Chitra Ramaswamy : So, what is in a name, exactly?

For 32 years I've assumed my name is Chitra Ramaswamy. This is hardly lazy of me; most of us take our names for granted. It's the motley collection of letters on my passport, birth certificate, pay slip, front door, at the top of this very column.

It's a name that bursts out of stupidly small boxes on forms and ties the tongues of strangers. It's my name, and over the years I've got used to it. Become attached to it, even.

Nevertheless, if I've learned anything in my 32 years as a Ramaswamy it's this: never, ever, take anything for granted. (Also, never, ever turn off the telly, especially when a sub-standard crime spin-off series is on, though that's by the bye.)

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It turns out I haven't got this name business quite right. If you're going to get all historically accurate about it, my name is AR Chitra, which makes me feel quite donnish, as if the letters represent doctorates. In fact, the A stands for Arkalgud, a small town 150km from Bangalore in South India, where Pa Ramaswamy entered the world 67 years ago. The R stands for yep, you've guessed it, Ramaswamy, making a surprise guest appearance in front of my first name.

The revelation comes one Sunday morning over brunch and a VHS viewing of an Inspector Morse spin-off called Lewis. My first name is actually Ramaswamy, says Pa Ramaswamy, pleased to be the bearer of such juicy tit-bits during an ad break.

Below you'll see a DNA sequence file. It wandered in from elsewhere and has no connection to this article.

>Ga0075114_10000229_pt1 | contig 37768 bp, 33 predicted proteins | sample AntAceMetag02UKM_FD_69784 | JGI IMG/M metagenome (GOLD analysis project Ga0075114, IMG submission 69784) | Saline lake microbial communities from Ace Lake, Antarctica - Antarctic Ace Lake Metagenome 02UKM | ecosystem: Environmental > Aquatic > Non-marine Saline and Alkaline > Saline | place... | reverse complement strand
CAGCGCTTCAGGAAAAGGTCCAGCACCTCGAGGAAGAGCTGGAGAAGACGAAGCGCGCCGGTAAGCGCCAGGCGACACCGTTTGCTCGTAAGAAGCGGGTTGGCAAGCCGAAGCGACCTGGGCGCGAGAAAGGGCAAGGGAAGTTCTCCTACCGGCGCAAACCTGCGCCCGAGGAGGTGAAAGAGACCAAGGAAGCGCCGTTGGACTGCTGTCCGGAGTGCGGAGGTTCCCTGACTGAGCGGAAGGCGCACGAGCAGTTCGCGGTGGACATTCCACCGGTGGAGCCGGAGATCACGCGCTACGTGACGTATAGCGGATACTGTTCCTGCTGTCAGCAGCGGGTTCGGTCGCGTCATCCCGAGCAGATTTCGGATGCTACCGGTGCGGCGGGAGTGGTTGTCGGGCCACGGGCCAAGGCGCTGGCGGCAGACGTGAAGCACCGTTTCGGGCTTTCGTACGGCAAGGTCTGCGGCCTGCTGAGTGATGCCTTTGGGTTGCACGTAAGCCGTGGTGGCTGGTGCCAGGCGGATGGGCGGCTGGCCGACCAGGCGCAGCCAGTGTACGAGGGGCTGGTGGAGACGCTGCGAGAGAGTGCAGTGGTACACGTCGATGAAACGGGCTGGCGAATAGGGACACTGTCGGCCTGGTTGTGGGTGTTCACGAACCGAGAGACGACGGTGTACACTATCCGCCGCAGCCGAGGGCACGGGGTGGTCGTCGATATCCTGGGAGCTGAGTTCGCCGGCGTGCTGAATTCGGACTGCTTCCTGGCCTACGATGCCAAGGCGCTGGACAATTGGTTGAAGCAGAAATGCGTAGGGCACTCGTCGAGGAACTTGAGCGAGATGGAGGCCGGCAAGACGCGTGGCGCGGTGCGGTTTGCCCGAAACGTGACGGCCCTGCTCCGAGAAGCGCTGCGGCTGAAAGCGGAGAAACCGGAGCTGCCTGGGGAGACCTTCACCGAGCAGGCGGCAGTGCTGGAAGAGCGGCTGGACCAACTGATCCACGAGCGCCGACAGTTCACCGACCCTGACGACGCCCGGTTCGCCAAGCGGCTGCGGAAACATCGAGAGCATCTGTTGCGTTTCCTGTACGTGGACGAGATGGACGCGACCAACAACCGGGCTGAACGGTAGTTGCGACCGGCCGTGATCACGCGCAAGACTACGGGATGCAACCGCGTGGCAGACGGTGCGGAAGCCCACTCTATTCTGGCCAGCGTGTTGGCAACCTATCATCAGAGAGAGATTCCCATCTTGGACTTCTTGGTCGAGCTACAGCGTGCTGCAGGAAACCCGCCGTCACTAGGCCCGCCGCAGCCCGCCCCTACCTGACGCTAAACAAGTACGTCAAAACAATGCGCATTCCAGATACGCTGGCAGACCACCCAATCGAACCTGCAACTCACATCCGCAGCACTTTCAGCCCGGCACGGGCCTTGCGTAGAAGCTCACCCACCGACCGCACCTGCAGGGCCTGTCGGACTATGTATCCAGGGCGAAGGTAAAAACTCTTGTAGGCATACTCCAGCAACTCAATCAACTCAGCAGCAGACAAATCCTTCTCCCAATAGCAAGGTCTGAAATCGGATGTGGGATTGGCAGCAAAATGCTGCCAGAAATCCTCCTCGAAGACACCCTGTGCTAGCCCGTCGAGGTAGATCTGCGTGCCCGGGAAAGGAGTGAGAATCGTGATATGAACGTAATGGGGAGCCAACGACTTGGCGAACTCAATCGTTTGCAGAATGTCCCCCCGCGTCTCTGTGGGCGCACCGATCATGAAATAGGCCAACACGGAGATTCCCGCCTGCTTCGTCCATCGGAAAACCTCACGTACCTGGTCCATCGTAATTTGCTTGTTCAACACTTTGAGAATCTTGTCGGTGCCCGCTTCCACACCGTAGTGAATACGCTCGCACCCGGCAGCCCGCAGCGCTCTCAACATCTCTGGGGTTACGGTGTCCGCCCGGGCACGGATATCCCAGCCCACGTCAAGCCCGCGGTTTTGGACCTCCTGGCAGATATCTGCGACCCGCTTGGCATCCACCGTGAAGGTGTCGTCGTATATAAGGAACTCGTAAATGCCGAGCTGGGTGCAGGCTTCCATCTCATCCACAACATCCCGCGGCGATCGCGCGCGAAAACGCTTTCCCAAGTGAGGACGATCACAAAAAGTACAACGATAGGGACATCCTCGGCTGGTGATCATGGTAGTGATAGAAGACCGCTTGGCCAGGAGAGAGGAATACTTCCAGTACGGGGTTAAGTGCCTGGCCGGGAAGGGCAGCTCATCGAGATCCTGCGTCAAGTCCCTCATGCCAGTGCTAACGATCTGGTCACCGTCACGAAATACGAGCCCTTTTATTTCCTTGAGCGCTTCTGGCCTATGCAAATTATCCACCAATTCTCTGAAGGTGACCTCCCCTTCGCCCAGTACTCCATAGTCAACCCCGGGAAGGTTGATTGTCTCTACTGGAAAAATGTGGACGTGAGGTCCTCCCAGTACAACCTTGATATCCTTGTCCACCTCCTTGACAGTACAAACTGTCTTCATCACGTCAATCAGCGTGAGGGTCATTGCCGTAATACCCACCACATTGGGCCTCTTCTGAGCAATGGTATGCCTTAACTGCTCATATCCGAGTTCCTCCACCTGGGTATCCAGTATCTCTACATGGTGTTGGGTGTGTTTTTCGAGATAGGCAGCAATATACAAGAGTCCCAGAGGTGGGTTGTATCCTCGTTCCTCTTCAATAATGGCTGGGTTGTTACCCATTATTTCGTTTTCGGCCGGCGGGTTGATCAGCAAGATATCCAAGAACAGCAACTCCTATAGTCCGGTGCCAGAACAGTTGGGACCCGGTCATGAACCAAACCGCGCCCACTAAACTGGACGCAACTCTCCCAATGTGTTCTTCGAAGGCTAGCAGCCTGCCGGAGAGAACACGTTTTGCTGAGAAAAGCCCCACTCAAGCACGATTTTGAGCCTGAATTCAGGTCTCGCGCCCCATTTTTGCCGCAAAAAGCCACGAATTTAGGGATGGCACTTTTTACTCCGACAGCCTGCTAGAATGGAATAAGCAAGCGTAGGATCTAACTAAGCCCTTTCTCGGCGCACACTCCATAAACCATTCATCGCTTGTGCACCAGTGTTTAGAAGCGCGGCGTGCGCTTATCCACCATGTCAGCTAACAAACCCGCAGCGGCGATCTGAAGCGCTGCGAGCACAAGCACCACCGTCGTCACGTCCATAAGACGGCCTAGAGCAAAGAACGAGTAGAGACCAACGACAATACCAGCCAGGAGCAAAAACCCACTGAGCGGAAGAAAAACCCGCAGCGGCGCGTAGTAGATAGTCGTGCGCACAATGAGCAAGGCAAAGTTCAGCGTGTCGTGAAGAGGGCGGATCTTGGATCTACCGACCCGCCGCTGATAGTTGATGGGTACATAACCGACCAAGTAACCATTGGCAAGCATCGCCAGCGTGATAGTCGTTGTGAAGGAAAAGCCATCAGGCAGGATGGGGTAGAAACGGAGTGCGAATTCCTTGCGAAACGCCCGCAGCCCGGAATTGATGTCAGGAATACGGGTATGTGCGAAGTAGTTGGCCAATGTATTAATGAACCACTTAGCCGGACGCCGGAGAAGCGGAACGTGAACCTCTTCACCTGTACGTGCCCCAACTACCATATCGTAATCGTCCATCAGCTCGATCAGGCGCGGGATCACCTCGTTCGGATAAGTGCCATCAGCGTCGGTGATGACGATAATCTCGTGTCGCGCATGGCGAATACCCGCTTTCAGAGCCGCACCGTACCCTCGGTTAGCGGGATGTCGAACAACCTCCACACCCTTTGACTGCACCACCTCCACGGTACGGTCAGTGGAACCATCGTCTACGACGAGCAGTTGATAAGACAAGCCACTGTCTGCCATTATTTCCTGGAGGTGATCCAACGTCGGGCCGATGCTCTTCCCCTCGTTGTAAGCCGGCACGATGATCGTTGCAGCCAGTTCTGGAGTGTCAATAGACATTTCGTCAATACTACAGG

Now this should not come as a surprise. Everyone has always called Pa Ramaswamy Rama. It's just that I always assumed it was a nickname, that his real first name was Arkalgud and his second name, beginning with S, was from his father. My mind is now boggling. The letters that come to the house are addressed to one AS Ramaswamy. So who is this impish man in a sarong and slippers sitting on my dad's sagging armchair, spinning such stories?

It was too complicated for people to understand when I arrived in London, he explains. They didn't get how my first name was at the end or that the names at the start represent my home town and my father but aren't spoken. I nod over the din of the TV, wondering what on earth he's talking about.

Stop confusing her, says Ma Ramaswamy, which in translation means, shut up - I'm trying to watch this. She then mentions that her full Indian name is TS Shylaja, which makes her sound like a poet. The T stands for Talya, she says, which is the village in Karnataka where she was born. But it's no big deal.She points the remote at the telly and cranks up the volume.

I sit on the sofa, turning these strange new names in my mouth, enjoying their feel and taste though I can't pronounce them properly. Pa Ramaswamy ignores the ear-bleeding volume and continues to drop bombshells. He tells me that when he first arrived in London in 1967, an English colleague asked him his name. When he said Ramaswamy the man replied 'I can't say that. Can I call you George instead?' Needless to say, these were pre-multiculturalism times. Pa R refused (thank god, or my name might be Chitra George). 'But tell you what,' Pa R said, 'You can call me Rama'. My mind boggles again at how, in a curiously roundabout way, Pa R ended up with his actual name, which is now my surname. And then we carry on watching the telly.